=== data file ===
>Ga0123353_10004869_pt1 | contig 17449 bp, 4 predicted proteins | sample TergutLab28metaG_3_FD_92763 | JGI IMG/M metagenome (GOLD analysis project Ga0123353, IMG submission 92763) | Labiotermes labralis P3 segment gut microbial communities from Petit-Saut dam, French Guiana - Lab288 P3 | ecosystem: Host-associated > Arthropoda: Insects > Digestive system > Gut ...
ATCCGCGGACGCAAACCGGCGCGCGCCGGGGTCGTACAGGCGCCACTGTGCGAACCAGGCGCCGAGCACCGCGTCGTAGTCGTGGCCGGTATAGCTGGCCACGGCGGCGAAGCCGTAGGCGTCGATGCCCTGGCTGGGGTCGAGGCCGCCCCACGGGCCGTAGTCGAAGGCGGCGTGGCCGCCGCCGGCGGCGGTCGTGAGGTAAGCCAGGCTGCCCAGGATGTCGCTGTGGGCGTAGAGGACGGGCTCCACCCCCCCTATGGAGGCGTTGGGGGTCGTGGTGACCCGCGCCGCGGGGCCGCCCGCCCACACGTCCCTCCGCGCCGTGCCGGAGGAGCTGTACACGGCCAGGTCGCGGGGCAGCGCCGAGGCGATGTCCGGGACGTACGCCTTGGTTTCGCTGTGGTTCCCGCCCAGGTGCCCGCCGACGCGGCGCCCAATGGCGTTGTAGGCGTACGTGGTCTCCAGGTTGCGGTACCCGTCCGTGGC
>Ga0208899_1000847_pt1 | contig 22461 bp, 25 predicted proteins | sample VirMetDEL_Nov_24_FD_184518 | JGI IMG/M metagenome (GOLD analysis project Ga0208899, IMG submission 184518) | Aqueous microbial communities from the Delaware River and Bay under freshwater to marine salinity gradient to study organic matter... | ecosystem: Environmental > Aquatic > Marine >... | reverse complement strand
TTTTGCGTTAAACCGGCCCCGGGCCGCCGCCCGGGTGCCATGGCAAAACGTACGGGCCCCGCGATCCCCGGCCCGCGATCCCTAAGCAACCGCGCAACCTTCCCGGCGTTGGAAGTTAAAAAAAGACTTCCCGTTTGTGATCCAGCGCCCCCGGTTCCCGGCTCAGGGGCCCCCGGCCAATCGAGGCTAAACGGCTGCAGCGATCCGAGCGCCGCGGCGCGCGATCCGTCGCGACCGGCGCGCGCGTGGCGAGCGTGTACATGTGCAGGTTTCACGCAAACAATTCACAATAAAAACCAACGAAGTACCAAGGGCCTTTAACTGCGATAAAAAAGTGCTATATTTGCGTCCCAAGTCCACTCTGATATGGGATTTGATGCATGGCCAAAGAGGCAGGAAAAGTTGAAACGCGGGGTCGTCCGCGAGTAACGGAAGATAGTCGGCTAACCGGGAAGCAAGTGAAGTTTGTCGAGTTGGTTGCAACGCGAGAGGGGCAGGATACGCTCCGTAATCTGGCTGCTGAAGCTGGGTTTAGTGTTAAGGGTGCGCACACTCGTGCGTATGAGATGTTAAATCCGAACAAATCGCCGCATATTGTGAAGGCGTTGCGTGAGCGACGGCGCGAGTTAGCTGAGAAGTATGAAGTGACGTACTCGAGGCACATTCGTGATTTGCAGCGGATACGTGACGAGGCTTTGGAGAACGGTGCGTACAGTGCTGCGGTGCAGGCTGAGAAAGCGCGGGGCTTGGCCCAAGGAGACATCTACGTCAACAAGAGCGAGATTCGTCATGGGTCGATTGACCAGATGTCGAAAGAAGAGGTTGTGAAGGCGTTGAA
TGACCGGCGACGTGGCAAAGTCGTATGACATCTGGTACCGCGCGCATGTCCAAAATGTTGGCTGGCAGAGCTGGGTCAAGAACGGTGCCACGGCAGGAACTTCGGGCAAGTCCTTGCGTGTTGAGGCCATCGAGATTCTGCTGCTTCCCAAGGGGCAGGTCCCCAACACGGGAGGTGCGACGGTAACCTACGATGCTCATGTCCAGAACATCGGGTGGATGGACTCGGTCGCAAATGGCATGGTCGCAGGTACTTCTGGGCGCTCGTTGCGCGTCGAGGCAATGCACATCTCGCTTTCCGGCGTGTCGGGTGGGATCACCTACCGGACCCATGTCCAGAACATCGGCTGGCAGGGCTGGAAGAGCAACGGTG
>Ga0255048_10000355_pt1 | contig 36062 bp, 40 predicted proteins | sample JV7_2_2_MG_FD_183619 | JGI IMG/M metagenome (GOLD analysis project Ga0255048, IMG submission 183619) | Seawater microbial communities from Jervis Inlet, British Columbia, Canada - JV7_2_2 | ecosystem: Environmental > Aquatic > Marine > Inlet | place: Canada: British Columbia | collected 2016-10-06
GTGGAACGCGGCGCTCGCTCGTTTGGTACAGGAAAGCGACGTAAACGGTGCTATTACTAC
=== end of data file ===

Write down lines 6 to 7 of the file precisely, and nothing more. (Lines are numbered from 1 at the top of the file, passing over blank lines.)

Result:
>Ga0255048_10000355_pt1 | contig 36062 bp, 40 predicted proteins | sample JV7_2_2_MG_FD_183619 | JGI IMG/M metagenome (GOLD analysis project Ga0255048, IMG submission 183619) | Seawater microbial communities from Jervis Inlet, British Columbia, Canada - JV7_2_2 | ecosystem: Environmental > Aquatic > Marine > Inlet | place: Canada: British Columbia | collected 2016-10-06
GTGGAACGCGGCGCTCGCTCGTTTGGTACAGGAAAGCGACGTAAACGGTGCTATTACTAC